By Charles Graham, Chuck Dziuban, Norm Vaughan.
The aftermath of the COVID-19 pandemic and the resulting widespread adoption of blended learning has necessitated a rapid and radical rethinking of the teaching-learning transaction. The pandemic resulted in a forced test of the potential of blended learning. The possibilities and constraints associated with this approach to learning were in many ways unfairly put to the test as many educators lacked a research-based framework to guide the redesign of their courses and programs. The Blended Learning Research Perspectives series (2007, 2013, and 2021) fills this void by providing a variety of frameworks for researchers and educators in higher education.
In 2018 we published an article in the International Journal of Educational Technology in Higher Education titled, “Blended learning: The new normal and emerging technologies” (Dziuban, 2018). In this article we highlighted the trend that for many universities, blended learning (or the combining of online and in-person instruction) is becoming the new normal. The global pandemic of 2019 ushered in an era that has accelerated the use of online and blended approaches. Institutions where blended and online learning were already part of the culture had an easier time making the adjustments required by the pandemic.
We believe that there is a need for more research related to effective blended learning. If researchers are looking for a place to start, they might consider reviewing some of the trends as represented in the Blended Learning Research Perspectives series (2007, 2013, and 2021).
BL Topics and Trends
A quick scan of the titles and topics within these volumes shows some consistent areas of research interest such as a concern with student outcomes, institutional issues, faculty issues, and applications of blended learning in broad international as well as primary and secondary contexts. A new area that emerged in the 2021 volume is the area of adaptive learning. Researchers at the University of Central Florida (UCF) have been doing quite a bit of work in this area based on the foundation article by John Carroll, “A Model of School Learning” (1963) that contends that if learning time is held constant (as in semesters) then knowledge acquisition will be the variable and learning inequity will be perpetuate. Essa and Mojorad (2020) through extensive numerical analysis validated Carroll’s assertions. Further the Research Initiative for Teaching Effectiveness at UCF demonstrated that replacing non traceable predictive variables with surrogates that respond to instruction substantially improves the adaptive learning process. (2020).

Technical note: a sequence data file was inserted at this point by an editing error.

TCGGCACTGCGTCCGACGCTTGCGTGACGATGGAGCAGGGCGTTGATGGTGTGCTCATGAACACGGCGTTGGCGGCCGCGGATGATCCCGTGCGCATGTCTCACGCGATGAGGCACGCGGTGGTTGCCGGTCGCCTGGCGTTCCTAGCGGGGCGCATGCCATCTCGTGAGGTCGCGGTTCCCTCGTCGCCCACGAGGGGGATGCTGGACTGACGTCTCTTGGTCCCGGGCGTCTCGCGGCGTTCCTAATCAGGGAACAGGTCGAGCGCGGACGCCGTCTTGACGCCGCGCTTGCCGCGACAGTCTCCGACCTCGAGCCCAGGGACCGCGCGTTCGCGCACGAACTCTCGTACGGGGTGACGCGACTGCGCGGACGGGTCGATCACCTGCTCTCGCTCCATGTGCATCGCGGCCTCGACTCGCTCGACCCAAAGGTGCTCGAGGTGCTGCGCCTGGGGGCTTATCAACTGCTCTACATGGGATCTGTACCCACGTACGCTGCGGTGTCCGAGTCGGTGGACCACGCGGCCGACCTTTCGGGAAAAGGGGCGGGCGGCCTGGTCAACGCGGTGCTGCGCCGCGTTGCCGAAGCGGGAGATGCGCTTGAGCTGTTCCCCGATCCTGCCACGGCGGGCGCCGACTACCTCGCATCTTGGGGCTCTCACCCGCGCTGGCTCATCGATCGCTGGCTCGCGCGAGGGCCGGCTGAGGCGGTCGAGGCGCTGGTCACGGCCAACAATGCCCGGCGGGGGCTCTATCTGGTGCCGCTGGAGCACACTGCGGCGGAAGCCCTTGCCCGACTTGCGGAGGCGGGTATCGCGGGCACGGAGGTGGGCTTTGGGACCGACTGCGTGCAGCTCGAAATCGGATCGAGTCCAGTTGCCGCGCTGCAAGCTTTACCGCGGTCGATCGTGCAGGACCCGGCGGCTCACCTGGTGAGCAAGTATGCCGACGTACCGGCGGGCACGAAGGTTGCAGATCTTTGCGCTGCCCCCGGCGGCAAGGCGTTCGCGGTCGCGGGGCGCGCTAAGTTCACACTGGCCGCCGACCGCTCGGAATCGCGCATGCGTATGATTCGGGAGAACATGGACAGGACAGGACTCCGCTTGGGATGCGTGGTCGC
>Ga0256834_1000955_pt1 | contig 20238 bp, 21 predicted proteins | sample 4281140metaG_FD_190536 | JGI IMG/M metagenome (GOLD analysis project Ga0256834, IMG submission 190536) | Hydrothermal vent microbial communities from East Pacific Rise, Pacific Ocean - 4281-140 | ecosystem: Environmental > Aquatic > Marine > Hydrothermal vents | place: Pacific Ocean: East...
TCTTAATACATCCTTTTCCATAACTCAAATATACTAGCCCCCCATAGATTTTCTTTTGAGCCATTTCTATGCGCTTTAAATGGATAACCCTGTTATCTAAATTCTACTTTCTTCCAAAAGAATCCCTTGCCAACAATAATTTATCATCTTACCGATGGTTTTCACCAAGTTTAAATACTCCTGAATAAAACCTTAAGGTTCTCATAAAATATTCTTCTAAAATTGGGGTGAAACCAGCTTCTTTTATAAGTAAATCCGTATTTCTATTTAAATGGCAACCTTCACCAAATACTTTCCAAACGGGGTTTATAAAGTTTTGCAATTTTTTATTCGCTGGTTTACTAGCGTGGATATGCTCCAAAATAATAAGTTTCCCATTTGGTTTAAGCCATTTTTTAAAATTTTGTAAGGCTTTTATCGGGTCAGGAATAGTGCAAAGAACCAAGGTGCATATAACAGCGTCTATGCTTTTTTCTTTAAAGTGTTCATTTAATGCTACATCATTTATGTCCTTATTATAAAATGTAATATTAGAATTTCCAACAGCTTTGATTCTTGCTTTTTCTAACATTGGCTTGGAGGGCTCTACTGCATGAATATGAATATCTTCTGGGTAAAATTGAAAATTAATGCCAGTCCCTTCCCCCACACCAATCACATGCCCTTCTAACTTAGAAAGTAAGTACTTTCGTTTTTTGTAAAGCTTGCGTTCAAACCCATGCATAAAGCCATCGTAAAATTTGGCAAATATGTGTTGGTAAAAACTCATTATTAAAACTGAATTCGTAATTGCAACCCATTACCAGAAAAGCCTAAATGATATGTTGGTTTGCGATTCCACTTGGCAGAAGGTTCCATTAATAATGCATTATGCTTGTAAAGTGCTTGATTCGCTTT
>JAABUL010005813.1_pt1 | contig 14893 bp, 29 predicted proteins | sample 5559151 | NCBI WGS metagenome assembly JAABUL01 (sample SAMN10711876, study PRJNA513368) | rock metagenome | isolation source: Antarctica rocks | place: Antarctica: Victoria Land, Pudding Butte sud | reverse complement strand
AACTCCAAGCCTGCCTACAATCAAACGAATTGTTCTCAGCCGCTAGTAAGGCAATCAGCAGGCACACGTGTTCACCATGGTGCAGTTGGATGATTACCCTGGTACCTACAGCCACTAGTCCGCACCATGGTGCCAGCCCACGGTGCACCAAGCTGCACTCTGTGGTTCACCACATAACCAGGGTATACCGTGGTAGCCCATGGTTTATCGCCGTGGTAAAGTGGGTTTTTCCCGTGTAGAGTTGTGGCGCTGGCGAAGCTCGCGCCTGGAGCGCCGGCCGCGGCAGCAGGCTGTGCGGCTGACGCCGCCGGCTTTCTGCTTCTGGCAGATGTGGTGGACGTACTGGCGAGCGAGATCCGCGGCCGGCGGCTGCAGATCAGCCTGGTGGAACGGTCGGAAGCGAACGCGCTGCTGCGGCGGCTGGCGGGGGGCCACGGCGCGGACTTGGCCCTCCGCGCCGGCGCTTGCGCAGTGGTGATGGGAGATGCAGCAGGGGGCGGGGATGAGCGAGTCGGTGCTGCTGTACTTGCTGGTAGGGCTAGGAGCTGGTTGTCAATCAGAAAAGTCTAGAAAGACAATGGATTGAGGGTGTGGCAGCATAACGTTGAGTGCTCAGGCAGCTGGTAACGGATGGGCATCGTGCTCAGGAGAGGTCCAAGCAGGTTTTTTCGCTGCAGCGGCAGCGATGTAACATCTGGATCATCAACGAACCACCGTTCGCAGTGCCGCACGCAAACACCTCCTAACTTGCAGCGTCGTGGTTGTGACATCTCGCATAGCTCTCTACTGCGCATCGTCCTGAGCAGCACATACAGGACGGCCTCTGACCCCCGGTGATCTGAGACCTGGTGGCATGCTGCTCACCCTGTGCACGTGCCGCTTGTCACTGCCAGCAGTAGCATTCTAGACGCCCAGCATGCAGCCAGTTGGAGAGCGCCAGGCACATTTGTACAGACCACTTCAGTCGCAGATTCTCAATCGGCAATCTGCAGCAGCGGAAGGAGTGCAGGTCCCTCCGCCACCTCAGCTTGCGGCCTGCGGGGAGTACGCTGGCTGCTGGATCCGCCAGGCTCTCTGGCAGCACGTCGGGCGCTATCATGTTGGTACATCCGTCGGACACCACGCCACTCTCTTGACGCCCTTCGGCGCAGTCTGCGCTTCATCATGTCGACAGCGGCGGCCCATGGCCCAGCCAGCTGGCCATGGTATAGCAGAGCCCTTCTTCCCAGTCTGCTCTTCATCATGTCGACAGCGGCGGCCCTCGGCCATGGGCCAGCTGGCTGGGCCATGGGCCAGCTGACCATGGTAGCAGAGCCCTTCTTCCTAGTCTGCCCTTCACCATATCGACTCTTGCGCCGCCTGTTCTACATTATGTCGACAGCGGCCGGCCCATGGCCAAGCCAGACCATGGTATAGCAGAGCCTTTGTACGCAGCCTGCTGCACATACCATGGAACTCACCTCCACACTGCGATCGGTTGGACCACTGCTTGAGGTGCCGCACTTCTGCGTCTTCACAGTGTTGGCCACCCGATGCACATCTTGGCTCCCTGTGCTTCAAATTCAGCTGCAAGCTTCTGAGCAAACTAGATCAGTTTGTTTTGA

BL Theory Development
One indicator of a maturing research domain is the development of frameworks and theory within the field that help move the conversation forward and provide a common vocabulary and shared direction for the community to build knowledge around. “Originary” frameworks are developed specifically for the blended learning domain and imported frameworks are developed in another domain and are applied to the blended learning domain. A chapter from the third volume titled, “Exploring Definitions, Models, Frameworks, and Theory for Blended Learning Research” identifies four areas where blended learning researchers have begun to establish originary theories or frameworks specific to blended learning:
- Instructional Design/Course Design
- Institutional Adoption and Implementation
- Faculty Teaching and Experience
- Student Learning and Experience
BL Research Cautions
A final caution for those planning to do blended learning research. The term blended learning is an umbrella term for lots of different instructional approaches. The one thing that all of these approaches have in common is that they combine two different modalities – Online + In-Person. The modality and the medium of instruction are important physical dimensions of the learning context, but we know from years of research that it is instructional method (or pedagogy) that has a direct impact on learning.
(The video below is a brief introduction to media, method, and modality.)
This is important for blended learning researchers because there is a temptation to lump all types of blended learning together when the methods in the blended models and approaches are quite different. An article titled “A Question of Blended Learning: Treatment Effect or Boundary Object?” (Dziuban et al., 2020) addresses this issue using as an example an often cited meta analysis for blended learning. An analysis of the comparison of methods used across the online and in-person modalities for the studies in the meta-analysis show a broad range of different instructional methods and often a lack of detail about the specific methods used. In practice these course mode comparisons ignore the often encountered problem in linear models where the within group variance is greater than the variance between course mode groups causing difficulties for meta analytic comparisons.
So here are a few rules of thumb to think about as you begin research related to blended learning.
- Definition of Blend. Clearly define what you mean by blended learning.
- Quality of Blend. Adequately specify the physical and pedagogical elements of your blended learning model.
- Quantity/Scope of Blend. Adequately specify the scope of your blend. For example, is the blend prevalent throughout the whole course or is it just in one activity? Is the blend at the program or institutional level?
- Treatment Effect. Avoid using blended learning as a treatment effect.
Dziuban, C., Graham, C.R., Moskal, P.D. et al. Blended learning: the new normal and emerging technologies. Int J Educ Technol High Educ 15, 3 (2018). https://doi.org/10.1186/s41239-017-0087-5